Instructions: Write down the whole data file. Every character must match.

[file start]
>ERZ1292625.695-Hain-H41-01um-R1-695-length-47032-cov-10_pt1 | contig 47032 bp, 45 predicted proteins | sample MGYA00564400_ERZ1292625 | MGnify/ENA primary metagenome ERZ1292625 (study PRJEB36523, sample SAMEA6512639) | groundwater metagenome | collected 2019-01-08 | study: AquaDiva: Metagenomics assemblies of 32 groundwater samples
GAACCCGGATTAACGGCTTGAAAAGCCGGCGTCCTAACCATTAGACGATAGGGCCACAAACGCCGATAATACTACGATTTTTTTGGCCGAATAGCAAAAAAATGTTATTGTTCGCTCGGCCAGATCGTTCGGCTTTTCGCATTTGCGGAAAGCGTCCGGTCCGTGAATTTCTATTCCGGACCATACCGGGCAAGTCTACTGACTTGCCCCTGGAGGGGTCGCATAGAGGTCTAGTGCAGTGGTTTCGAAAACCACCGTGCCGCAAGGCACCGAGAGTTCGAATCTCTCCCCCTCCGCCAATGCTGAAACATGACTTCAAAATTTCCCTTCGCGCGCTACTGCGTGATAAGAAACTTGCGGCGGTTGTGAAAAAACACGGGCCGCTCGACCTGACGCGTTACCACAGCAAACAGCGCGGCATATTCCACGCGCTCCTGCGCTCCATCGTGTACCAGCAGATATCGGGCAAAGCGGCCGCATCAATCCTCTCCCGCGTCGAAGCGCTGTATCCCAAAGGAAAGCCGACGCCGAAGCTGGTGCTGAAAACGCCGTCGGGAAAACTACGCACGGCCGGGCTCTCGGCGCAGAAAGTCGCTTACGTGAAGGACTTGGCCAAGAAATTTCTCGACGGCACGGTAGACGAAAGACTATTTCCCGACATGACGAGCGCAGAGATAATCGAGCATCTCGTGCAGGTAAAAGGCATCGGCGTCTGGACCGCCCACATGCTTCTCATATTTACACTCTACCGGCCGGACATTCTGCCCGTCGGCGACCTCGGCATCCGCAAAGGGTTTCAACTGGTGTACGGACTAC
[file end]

>ERZ1292625.695-Hain-H41-01um-R1-695-length-47032-cov-10_pt1 | contig 47032 bp, 45 predicted proteins | sample MGYA00564400_ERZ1292625 | MGnify/ENA primary metagenome ERZ1292625 (study PRJEB36523, sample SAMEA6512639) | groundwater metagenome | collected 2019-01-08 | study: AquaDiva: Metagenomics assemblies of 32 groundwater samples
GAACCCGGATTAACGGCTTGAAAAGCCGGCGTCCTAACCATTAGACGATAGGGCCACAAACGCCGATAATACTACGATTTTTTTGGCCGAATAGCAAAAAAATGTTATTGTTCGCTCGGCCAGATCGTTCGGCTTTTCGCATTTGCGGAAAGCGTCCGGTCCGTGAATTTCTATTCCGGACCATACCGGGCAAGTCTACTGACTTGCCCCTGGAGGGGTCGCATAGAGGTCTAGTGCAGTGGTTTCGAAAACCACCGTGCCGCAAGGCACCGAGAGTTCGAATCTCTCCCCCTCCGCCAATGCTGAAACATGACTTCAAAATTTCCCTTCGCGCGCTACTGCGTGATAAGAAACTTGCGGCGGTTGTGAAAAAACACGGGCCGCTCGACCTGACGCGTTACCACAGCAAACAGCGCGGCATATTCCACGCGCTCCTGCGCTCCATCGTGTACCAGCAGATATCGGGCAAAGCGGCCGCATCAATCCTCTCCCGCGTCGAAGCGCTGTATCCCAAAGGAAAGCCGACGCCGAAGCTGGTGCTGAAAACGCCGTCGGGAAAACTACGCACGGCCGGGCTCTCGGCGCAGAAAGTCGCTTACGTGAAGGACTTGGCCAAGAAATTTCTCGACGGCACGGTAGACGAAAGACTATTTCCCGACATGACGAGCGCAGAGATAATCGAGCATCTCGTGCAGGTAAAAGGCATCGGCGTCTGGACCGCCCACATGCTTCTCATATTTACACTCTACCGGCCGGACATTCTGCCCGTCGGCGACCTCGGCATCCGCAAAGGGTTTCAACTGGTGTACGGACTAC